Dispatches from Dystopia

By Ciara Allen - - Everything Else
The London Yodeller

Traumatized for Life by Elementary School Phys Ed

Just the other day I was standing in my kitchen working on a wheel of brie for my afternoon snack, when there arose a cacophony of prepubescent noise from the park across the street. A group of school children and their adult chaperones were pouring out along the path and into the street. Something about this sight felt familiar, and I realised it was “Play Day”, a mandatory end of year event at my Alma Mater (read: Elementary school) which had the entire student body go on a day trip to the park to engage in a series of physical activities.

Think “The Hunger Games” only with forced camaraderie and more mental torture. I winced at this memory, traumas I thought I had erased flashing through my mind. My entire body beaded in sweat.My muscles screaming in protest. The jeering and lamentation of my peers rising to a crescendo while teachers leered over us, judging.Always judging. Under whose watch were schools allowed to do this to innocent children?

From my earliest memories, myself and my classmates were forced into physical activity, pairing us in lopsided “sporting” combat. For natural athletes, it was a time to shine. For others such as myself, it was an exercise in degradation. I will never forgive or forget such humiliations being forced upon me as a pudgy, bushy-haired nerd. I just wanted to lose myself in fantastical worlds through literature, or battle my way to becoming the greatest Pokémon master in all of Kanto. Instead I was bullied into tests of physical endurance and sportsmanship for which I could not be more clearly ill-suited. There were the “games” in gym class, leaving me entangled in skipping ropes or nursing goose eggs from errant volleyballs. Worse still, the school wide Track & Field day wherein I was expected to be able to vault, sprint, and tumble my ungainly adolescent body – clad in oversized clothing and hiking boots – through each competition. The final lap race around the perimeter of the park in which it was held saw me place 13th out of 14, stumbling across the finish and collapsing into the grass as a teacher let my orange participation ribbon flutter to the ground beside my heaving form.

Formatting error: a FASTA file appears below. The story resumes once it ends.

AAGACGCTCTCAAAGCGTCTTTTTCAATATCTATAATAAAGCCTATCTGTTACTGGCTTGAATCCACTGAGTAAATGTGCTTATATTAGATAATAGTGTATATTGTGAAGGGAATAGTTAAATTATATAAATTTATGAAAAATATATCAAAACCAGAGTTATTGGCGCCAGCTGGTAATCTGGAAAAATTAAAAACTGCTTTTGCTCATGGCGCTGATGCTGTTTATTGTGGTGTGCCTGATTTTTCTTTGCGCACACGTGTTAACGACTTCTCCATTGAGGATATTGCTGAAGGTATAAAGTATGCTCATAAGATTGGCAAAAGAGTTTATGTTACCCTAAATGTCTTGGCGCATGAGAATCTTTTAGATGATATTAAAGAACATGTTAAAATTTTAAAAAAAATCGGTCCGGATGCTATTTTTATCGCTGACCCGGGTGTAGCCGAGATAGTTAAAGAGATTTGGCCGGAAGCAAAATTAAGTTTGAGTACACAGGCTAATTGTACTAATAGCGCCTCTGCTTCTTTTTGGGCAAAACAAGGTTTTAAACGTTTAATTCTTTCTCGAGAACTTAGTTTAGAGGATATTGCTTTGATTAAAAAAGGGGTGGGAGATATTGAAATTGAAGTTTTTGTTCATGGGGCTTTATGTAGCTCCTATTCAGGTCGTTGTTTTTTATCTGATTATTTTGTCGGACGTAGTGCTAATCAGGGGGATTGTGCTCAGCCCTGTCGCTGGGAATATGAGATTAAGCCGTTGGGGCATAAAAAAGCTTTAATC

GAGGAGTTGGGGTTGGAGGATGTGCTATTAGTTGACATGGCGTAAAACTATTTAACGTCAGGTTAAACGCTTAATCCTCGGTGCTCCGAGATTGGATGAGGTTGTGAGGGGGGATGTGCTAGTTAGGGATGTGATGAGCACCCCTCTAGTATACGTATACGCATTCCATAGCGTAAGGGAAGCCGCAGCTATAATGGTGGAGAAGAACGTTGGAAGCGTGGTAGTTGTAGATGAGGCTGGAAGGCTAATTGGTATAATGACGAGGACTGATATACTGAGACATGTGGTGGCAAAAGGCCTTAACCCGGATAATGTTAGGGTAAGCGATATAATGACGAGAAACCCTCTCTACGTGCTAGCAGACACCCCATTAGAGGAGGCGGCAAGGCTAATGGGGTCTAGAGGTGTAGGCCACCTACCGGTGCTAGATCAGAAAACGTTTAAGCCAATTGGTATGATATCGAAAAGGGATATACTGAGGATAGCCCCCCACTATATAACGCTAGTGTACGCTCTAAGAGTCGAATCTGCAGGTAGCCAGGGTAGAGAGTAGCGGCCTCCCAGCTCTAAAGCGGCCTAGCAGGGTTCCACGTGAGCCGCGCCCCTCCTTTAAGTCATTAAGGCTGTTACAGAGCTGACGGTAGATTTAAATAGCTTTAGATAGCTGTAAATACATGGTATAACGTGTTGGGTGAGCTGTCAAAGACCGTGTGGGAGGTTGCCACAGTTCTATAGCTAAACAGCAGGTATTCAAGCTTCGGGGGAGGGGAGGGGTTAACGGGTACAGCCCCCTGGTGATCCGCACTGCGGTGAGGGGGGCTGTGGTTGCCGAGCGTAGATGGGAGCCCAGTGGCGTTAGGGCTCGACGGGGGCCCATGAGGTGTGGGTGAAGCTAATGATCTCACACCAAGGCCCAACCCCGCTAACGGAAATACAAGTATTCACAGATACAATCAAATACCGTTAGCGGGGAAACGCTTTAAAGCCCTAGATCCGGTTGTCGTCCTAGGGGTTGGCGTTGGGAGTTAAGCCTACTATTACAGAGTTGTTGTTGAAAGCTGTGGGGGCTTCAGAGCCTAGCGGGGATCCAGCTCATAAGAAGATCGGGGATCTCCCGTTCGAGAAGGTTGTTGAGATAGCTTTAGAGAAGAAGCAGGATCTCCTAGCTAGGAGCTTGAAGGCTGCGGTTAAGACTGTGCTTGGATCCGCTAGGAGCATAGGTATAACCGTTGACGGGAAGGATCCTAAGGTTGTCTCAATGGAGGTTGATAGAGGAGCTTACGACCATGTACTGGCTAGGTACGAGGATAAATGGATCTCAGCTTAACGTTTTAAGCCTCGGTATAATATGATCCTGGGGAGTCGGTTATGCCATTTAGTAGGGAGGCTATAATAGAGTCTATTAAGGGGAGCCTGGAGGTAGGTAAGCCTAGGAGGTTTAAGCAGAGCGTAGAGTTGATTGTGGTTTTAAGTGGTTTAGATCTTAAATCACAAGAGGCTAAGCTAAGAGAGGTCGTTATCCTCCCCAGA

Then Play Day. A slapdash course of team building exercises and feats of athleticism, allegedly for our benefit. Sadly, not mine. Instead of a new found appreciation for exercise and improved relationships with my peers, I am left unable to use public gyms or perform in front of crowds, my self image crystallized as a chubby 11 year old. That’s right, elementary school sporting events traumatized me for life.

How could it be in the best interest of every child to force participation in such things? Instead of leaving proper exercise and physical health to the parents, a group of fascists (or educators, whatever you like) made it part of the curriculum. Some good that did me. I know I don’t speak for everyone, but I’ll leave you with this: I can’t remember how to do long division, but I’ll be damned if I am ever able to wash away the horrors of gym class.

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